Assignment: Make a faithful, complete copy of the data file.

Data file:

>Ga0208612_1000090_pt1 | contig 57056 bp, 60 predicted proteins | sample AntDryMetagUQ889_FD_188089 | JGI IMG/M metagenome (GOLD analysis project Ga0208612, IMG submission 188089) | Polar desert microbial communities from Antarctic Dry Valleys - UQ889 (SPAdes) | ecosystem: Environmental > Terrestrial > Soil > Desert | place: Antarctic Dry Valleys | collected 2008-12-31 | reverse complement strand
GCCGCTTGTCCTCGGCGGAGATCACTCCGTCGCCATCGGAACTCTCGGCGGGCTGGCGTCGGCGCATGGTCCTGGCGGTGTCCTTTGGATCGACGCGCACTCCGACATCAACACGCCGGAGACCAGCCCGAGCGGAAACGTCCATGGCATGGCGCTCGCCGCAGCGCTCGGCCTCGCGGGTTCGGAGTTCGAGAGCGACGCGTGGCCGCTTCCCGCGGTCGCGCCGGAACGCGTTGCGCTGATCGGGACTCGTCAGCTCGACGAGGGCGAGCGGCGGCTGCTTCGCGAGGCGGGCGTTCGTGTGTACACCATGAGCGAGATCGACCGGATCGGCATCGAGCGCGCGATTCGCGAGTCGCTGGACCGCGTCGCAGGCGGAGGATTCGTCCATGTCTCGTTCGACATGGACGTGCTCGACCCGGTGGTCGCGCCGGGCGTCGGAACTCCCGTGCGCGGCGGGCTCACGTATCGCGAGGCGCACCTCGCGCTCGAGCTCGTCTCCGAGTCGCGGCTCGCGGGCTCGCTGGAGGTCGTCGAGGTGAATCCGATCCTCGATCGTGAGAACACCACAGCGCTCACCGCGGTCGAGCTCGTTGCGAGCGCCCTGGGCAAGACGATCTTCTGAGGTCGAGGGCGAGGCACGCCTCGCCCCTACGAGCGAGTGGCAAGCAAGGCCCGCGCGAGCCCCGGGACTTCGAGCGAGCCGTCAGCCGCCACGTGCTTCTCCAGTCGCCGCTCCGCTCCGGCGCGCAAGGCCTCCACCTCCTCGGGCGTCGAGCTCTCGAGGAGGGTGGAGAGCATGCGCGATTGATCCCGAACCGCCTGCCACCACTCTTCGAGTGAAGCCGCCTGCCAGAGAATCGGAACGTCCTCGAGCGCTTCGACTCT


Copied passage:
>Ga0208612_1000090_pt1 | contig 57056 bp, 60 predicted proteins | sample AntDryMetagUQ889_FD_188089 | JGI IMG/M metagenome (GOLD analysis project Ga0208612, IMG submission 188089) | Polar desert microbial communities from Antarctic Dry Valleys - UQ889 (SPAdes) | ecosystem: Environmental > Terrestrial > Soil > Desert | place: Antarctic Dry Valleys | collected 2008-12-31 | reverse complement strand
GCCGCTTGTCCTCGGCGGAGATCACTCCGTCGCCATCGGAACTCTCGGCGGGCTGGCGTCGGCGCATGGTCCTGGCGGTGTCCTTTGGATCGACGCGCACTCCGACATCAACACGCCGGAGACCAGCCCGAGCGGAAACGTCCATGGCATGGCGCTCGCCGCAGCGCTCGGCCTCGCGGGTTCGGAGTTCGAGAGCGACGCGTGGCCGCTTCCCGCGGTCGCGCCGGAACGCGTTGCGCTGATCGGGACTCGTCAGCTCGACGAGGGCGAGCGGCGGCTGCTTCGCGAGGCGGGCGTTCGTGTGTACACCATGAGCGAGATCGACCGGATCGGCATCGAGCGCGCGATTCGCGAGTCGCTGGACCGCGTCGCAGGCGGAGGATTCGTCCATGTCTCGTTCGACATGGACGTGCTCGACCCGGTGGTCGCGCCGGGCGTCGGAACTCCCGTGCGCGGCGGGCTCACGTATCGCGAGGCGCACCTCGCGCTCGAGCTCGTCTCCGAGTCGCGGCTCGCGGGCTCGCTGGAGGTCGTCGAGGTGAATCCGATCCTCGATCGTGAGAACACCACAGCGCTCACCGCGGTCGAGCTCGTTGCGAGCGCCCTGGGCAAGACGATCTTCTGAGGTCGAGGGCGAGGCACGCCTCGCCCCTACGAGCGAGTGGCAAGCAAGGCCCGCGCGAGCCCCGGGACTTCGAGCGAGCCGTCAGCCGCCACGTGCTTCTCCAGTCGCCGCTCCGCTCCGGCGCGCAAGGCCTCCACCTCCTCGGGCGTCGAGCTCTCGAGGAGGGTGGAGAGCATGCGCGATTGATCCCGAACCGCCTGCCACCACTCTTCGAGTGAAGCCGCCTGCCAGAGAATCGGAACGTCCTCGAGCGCTTCGACTCT